Pointed the Wrong Direction

Getting back in my van at a gas station I saw it, a relic from the past, testimony to a flawed strategy. Before the Second World War, Singapore was the cornerstone of the British defense of Asia. Its strategic location and mass fortifications caused it to be dubbed the “Gibraltar of the East.” A fortress that was expected to endure enemy attacks until reinforcements could arrive, it fell to the Japanese in a matter of two weeks. The old pillbox I was looking at was proof of strategic failure.

            Approaching Singapore from the south where its great harbor was would have been a difficult task for any invading army or navy. So the Japanese simply attacked from the north through the Malaysian peninsula. Feeling they were safe from attack on that side, the British had installed only light fortifications. These were soon swept aside and Singapore fell into the hands of the conqueror. The pillbox I had discovered was on the north shore of Singapore, its gun emplacements all pointed in the wrong direction. To be sure, it was important to erect defenses on that side of the island. But the enemy came through the unguarded way.

            The enemy was threatening the outer boundaries of the kingdom leaving the nation no choice but to defend itself. The veteran general-king once again prepared to go off to war. But this time his chief-of-staff convinced him that he was too valuable an asset to Israel to risk losing him on the battlefield. “Stay home,” Joab said, “The army is strong and God is with us. Stay here in Jerusalem and rule the kingdom we are fighting to preserve.” And so the army marched off to war, to fight the battle where it was expected to be and David was left in Jerusalem.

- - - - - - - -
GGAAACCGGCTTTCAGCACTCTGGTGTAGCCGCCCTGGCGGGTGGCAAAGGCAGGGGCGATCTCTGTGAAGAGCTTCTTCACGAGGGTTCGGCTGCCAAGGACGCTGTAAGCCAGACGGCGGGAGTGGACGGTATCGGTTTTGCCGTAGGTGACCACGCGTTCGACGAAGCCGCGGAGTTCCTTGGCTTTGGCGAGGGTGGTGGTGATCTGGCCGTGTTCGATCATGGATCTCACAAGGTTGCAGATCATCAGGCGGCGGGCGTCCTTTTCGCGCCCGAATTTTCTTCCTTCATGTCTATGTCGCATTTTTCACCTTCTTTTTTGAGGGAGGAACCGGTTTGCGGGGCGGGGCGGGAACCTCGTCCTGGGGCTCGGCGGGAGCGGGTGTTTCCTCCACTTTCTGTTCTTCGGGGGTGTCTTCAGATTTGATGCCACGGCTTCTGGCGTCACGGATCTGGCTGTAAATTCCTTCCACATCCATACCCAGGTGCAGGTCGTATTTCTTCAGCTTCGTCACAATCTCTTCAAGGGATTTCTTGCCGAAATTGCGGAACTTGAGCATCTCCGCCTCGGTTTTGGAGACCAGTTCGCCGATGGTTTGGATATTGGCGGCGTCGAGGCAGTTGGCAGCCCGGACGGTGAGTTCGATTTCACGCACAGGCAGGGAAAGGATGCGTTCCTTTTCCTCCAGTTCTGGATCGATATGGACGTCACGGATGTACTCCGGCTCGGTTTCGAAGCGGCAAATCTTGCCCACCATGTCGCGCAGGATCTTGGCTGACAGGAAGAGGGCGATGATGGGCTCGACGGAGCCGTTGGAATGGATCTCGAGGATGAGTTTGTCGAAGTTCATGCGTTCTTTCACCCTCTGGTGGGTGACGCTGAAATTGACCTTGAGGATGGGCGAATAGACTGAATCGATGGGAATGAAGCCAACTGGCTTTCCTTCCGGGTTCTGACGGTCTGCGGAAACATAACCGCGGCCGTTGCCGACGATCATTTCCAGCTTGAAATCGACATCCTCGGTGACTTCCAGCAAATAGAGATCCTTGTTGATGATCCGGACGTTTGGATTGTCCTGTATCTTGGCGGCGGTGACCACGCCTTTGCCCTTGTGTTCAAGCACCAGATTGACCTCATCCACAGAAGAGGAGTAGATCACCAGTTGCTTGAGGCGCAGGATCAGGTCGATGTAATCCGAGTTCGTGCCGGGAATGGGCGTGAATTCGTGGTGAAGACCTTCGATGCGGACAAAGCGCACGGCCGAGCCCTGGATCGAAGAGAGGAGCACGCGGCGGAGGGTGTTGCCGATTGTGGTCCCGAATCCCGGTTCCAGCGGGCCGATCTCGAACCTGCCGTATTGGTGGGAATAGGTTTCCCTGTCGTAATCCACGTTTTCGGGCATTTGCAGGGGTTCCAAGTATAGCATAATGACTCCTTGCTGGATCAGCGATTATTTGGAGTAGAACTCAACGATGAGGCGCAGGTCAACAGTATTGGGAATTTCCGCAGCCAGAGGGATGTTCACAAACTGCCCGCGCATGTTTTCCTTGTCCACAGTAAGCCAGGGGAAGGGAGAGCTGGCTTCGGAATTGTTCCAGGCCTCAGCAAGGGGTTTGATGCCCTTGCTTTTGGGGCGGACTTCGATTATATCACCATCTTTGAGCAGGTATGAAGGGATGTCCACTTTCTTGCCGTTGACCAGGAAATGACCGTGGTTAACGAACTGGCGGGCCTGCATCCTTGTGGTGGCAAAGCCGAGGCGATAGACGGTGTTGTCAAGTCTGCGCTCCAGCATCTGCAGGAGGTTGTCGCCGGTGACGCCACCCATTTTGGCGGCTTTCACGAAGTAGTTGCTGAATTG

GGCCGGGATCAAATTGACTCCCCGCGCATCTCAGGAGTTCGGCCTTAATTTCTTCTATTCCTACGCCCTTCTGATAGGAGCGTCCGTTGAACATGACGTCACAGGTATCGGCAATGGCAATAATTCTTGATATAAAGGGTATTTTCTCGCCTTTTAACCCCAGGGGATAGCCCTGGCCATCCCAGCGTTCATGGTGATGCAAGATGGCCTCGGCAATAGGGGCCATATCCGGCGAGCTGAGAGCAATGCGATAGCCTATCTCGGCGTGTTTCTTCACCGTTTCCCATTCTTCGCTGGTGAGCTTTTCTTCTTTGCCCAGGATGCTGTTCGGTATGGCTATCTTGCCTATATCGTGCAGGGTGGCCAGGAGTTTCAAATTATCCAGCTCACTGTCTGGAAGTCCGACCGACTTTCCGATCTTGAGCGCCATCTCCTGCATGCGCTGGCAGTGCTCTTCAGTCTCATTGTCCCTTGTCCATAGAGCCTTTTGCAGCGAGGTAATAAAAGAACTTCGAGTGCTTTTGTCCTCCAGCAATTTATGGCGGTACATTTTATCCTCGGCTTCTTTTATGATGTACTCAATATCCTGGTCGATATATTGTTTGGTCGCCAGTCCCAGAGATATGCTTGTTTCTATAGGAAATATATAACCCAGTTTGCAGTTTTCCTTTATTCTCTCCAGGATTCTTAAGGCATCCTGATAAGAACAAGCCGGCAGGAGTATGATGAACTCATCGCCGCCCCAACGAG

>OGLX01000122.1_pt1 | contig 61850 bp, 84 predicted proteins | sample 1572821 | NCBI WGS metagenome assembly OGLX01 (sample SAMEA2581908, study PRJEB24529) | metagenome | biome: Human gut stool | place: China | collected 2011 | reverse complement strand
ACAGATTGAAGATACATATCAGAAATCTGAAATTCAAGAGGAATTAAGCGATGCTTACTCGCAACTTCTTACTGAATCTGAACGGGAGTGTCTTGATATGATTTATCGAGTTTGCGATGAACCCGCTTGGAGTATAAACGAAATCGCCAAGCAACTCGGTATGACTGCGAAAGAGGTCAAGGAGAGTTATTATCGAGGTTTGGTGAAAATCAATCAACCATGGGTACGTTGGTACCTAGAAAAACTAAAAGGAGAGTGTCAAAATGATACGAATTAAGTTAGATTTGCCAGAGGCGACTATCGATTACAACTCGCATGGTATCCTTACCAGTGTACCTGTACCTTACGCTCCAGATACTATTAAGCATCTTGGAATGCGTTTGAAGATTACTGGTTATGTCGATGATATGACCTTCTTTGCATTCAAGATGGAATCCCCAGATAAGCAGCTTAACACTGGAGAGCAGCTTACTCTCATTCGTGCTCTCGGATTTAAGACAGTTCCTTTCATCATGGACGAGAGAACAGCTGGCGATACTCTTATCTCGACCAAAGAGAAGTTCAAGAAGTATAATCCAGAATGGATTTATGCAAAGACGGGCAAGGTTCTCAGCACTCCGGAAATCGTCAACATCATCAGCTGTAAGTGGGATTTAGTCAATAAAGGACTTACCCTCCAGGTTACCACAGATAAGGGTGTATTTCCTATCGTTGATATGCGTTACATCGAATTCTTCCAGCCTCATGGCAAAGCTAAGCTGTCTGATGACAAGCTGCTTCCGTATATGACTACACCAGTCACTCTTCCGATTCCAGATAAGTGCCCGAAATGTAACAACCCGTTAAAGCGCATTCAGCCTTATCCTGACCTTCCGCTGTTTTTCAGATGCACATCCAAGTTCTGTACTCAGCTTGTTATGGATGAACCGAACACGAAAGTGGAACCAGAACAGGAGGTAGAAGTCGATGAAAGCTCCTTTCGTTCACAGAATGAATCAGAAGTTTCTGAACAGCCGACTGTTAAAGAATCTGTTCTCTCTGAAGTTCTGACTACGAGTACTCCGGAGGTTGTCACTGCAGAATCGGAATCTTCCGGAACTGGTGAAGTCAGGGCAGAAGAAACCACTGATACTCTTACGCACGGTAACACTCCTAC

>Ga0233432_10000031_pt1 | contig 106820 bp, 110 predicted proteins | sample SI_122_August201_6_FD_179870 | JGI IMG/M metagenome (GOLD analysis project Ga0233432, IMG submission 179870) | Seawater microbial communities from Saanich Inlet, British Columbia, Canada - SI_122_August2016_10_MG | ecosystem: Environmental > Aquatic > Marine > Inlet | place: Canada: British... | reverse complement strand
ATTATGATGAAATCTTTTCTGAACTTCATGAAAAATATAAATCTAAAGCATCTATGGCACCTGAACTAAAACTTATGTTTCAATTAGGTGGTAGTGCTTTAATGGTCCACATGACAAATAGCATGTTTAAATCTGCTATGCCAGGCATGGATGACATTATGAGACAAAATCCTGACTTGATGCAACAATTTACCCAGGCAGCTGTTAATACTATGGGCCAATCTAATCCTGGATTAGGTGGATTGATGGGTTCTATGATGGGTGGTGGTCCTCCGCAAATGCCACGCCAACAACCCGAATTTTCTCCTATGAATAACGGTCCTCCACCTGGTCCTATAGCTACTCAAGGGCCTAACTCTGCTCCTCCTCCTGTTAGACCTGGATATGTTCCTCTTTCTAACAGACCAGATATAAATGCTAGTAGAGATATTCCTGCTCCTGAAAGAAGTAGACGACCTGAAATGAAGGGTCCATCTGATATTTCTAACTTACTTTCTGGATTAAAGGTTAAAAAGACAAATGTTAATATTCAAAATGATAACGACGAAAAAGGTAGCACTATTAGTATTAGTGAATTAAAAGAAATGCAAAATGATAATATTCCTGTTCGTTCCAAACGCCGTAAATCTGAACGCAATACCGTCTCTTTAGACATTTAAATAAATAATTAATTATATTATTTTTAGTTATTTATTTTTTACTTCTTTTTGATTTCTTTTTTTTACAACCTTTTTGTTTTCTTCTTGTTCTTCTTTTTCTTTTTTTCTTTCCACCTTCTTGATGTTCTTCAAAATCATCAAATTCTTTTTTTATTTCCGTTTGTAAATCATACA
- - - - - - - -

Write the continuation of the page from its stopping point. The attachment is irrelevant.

Had David gone off to the conflict he would have proven why he was a legendary warrior. He knew how to fight those battles, how to defend himself against the ambitious men of the enemy who would love to claim David’s life as proof of their valor. He would have fended them off as before because, in a battlefield of skilled soldiers, David still stood tallest of all.

            But he had not armed himself from the attack that came along the undefended way. We are not told why he was on the roof of his palace. Perhaps he was bored, or restless, or maybe he felt displaced by an army fighting without him. But it was there that he caught sight of Bathsheba and rather than turn away, the enemy attacked. Not his responsibility as Israel’s spiritual leader nor his family in the palace below nor even the suffering of his warring soldiers mattered anymore. The enemy swept in, David’s defenses were pointed in the wrong direction and in a short time, a very short time, he fell. He had stood against Goliath, fled through the wilderness from Saul, battled the best of the Philistine army enduring their repeated assaults and none of had brought him down. It was the undefended moment on the palace roof. And the lingering look. And the surrender to the fires of lust. And the plot to deceive a soldier who had unswerving devotion to him. And finally, to complete the shame of his defeat, he arranged an innocent man’s murder, sending the order by his own hand. As surely as Singapore was overrun by the Japanese, David was conquered.

            The competitiveness of our day demands that we feature our strengths. Like the British who boasted of Singapore’s invincibility because of the defenses they had built, we trust in the best that we are. But Satan attacks more often the unguarded way, his assault coming from behind, his best efforts at our worse places.

            If the British had tried to understand a battle plan different than the one they had designed, they would have discovered their weakness and defeat might have been avoided. God help us not to make the same mistake of allowing our blind spots to be our undoing. Paul warned, “So, if you think you are standing firm, be careful that you don't fall!” But Paul didn’t end there. There is a promise of victory even in our weakness. “No temptation has seized you except what is common to man. And God is faithful; he will not let you be tempted beyond what you can bear. But when you are tempted, he will also provide a way out so that you can stand up under it” (1 Corinthians 10:12-13).